While it’s not possible to go back in time and see if Mars truly was habitable billions of years ago, scientists are investigating the next best possibility: ancient meteorite impact sites on Earth. And there just happens to be a very Mars-like one in southern Germany.
Today, Mars is a frozen desert with a thin atmosphere, too cold for liquid water to remain on the surface.
“Overwhelming evidence exists that Mars had liquid water oceans roughly 4 billion years ago,” said Tim Lyons, University of California, Riverside distinguished professor of biogeochemistry and author of a new study exploring Mars’ past. “The question that drives our interests isn’t whether there’s life on present-day Mars. We are driven instead by asking whether there was life on Mars billions of years ago, which seems significantly more likely.”
But if water existed on the Martian surface before, how was it possible? Mars is further away from the sun than Earth, and billions of years ago, the sun didn’t throw off as much heat as it does now.
The planet’s protective magnetic field mysteriously disappeared around 4.2 billion years ago as Mars cooled after forming. The sun’s solar wind then stripped away the Martian atmosphere, leaving behind the thin one the planet has today.
Scientists believe the atmosphere was a key component for a warm, wet Mars that may have once hosted life.
“To have made the planet warm enough for liquid surface water, its atmosphere would likely have needed an immense amount of greenhouse gas, carbon dioxide specifically,” said Chris Tino, co-first-author of the paper and University of California, Riverside graduate student.
Currently, we don’t know the carbon dioxide content of Mars’ ancient atmosphere. So the researchers turned to the Nordlinger Ries crater in southern Germany. It was created by a meteorite impact 15 million years ago and features intriguing layers of well-preserved rocks and minerals. That geology and the chemistry of the site act as a good analog for the Martian surface, the researchers said.
“Ries crater rock samples have ratios of nitrogen isotopes that can best be explained by high pH,” said Eva Stüeken, co-first author of the study and lecturer at the University of St. Andrews in Scotland. “What’s more, the minerals in the ancient sediments tell us that alkalinity was also very high.”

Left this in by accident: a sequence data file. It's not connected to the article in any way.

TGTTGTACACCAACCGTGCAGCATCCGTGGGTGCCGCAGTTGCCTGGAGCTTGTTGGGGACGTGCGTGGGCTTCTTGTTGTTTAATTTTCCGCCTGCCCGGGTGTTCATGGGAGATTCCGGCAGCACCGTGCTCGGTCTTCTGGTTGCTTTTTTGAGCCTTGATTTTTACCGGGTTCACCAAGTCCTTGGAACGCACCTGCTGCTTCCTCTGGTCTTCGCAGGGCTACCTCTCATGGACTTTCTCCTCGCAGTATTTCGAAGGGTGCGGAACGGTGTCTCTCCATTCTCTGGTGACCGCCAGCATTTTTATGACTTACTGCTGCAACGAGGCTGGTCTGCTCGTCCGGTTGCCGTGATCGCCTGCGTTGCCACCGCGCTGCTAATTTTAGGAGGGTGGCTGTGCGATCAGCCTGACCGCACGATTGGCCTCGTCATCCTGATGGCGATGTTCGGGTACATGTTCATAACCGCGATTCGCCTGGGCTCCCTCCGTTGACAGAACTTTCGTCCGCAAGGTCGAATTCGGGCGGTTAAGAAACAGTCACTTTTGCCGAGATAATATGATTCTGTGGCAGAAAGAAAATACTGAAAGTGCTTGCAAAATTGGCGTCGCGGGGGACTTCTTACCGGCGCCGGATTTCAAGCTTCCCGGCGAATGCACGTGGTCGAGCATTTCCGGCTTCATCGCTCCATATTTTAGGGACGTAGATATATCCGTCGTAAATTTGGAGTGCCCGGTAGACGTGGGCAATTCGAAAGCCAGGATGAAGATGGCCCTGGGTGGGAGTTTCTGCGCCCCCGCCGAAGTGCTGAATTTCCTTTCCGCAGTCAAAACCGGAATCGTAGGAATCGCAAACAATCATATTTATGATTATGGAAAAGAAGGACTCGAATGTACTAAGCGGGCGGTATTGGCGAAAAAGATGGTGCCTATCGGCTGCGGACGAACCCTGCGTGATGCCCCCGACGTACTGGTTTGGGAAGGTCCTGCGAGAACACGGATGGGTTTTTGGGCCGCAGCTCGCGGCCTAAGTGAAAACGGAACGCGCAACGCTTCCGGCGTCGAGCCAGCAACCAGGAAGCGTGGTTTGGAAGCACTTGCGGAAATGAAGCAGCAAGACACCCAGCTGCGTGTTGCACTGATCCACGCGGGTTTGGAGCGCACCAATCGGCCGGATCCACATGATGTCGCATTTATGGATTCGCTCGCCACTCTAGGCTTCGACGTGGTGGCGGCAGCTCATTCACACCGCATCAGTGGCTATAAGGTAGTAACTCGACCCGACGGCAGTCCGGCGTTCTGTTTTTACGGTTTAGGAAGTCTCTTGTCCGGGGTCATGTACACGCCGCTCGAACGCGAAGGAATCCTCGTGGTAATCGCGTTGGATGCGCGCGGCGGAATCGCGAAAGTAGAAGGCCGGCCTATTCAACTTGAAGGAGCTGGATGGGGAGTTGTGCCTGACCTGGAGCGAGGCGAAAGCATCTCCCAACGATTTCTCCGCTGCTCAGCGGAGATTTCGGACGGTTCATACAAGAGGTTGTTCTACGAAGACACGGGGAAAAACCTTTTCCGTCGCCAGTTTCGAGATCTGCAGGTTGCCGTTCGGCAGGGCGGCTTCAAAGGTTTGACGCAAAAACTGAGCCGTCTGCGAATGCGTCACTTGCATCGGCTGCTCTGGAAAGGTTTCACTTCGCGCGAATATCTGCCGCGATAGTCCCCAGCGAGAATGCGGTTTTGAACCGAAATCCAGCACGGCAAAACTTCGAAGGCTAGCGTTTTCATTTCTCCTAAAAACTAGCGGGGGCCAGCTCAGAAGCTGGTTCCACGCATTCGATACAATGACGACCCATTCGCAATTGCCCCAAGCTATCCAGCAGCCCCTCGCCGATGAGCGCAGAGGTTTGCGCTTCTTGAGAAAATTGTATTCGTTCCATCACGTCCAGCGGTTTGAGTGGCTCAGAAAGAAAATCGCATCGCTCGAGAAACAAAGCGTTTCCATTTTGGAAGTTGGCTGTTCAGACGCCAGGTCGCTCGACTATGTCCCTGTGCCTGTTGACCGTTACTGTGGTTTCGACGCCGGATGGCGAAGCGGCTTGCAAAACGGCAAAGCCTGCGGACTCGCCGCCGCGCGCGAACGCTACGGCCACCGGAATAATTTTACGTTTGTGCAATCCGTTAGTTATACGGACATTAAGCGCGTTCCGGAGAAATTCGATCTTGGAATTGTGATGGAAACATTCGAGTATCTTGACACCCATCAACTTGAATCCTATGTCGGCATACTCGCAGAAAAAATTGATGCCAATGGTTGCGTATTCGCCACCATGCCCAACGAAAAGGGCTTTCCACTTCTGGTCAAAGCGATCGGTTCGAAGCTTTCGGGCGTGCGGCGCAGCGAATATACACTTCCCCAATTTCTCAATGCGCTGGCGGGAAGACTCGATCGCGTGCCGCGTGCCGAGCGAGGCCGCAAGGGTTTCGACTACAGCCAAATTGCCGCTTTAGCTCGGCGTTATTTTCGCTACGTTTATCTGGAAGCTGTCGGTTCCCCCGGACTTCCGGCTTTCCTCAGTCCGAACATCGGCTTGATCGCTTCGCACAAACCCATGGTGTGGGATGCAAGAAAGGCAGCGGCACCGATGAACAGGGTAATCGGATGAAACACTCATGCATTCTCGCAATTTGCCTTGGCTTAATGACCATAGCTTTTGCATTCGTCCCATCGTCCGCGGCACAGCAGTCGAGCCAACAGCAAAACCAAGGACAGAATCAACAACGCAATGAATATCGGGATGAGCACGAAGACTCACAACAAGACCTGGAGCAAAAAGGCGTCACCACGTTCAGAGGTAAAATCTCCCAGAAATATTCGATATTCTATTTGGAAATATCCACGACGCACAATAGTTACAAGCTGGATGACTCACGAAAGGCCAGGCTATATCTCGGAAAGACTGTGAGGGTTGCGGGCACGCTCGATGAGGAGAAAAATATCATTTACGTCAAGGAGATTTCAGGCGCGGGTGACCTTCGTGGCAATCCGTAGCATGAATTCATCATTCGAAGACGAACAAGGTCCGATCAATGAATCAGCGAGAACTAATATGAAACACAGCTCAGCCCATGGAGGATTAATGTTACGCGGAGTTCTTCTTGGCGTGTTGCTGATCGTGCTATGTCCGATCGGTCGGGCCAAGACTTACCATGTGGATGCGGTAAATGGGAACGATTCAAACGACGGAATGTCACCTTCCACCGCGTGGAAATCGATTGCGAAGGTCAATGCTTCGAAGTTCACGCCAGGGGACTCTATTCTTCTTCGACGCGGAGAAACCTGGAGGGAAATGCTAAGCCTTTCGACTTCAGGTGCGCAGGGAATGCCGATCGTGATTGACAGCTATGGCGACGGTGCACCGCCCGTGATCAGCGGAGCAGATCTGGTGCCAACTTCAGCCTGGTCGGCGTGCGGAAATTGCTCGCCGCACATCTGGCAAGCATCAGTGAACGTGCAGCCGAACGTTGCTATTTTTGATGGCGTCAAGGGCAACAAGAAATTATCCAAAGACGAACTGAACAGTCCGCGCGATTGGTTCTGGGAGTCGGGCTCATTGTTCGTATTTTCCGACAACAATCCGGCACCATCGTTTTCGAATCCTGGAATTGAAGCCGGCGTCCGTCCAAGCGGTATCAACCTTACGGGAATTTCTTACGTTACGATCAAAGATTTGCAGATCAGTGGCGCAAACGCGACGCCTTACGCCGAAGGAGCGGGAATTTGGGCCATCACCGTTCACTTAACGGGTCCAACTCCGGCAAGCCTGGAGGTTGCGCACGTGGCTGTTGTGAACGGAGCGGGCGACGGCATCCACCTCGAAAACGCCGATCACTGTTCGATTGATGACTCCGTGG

High-pH alkaline lakes are among the most productive ecosystems on Earth and prime targets in the search for life on Mars, according to the study, which published Wednesday in the journal Science Advances.
While the researchers don’t think complex life forms like animals were likely on Mars when it could have hosted life, they believe microorganisms could have existed in Martian bodies of water. Large amounts of carbon dioxide in the Martian atmosphere would likely create minerals high in alkalines and nitrogen isotopes that remain behind in craters on the surface. Those craters were likely once full of water.
Understanding the alkalinity, pH and nitrogen that might have been in ancient Martian water would also reveal the carbon dioxide content in its ancient atmosphere. That would shed light on whether Mars was once warm enough to support life.
The observations of high pH and nitrogen isotopes in the Nordlinger Ries crater suggest these indicators serve as a “powerful proxy” on the Martian surface, according to the study.
“Before this study, it wasn’t clear that something as straightforward as nitrogen isotopes could be used to estimate the pH of ancient waters on Mars; pH is a key parameter in calculating the carbon dioxide in the atmosphere,” Tino said.
The Mars 2020 rover will land in a similar crater next year, collecting samples that will be returned to Earth in a future mission.
“It could be 10 to 20 years before samples are brought back to Earth,” Lyons said. “But I am delighted to know that we have perhaps helped to define one of the first questions to ask once these samples are distributed to labs in the US and throughout the world.”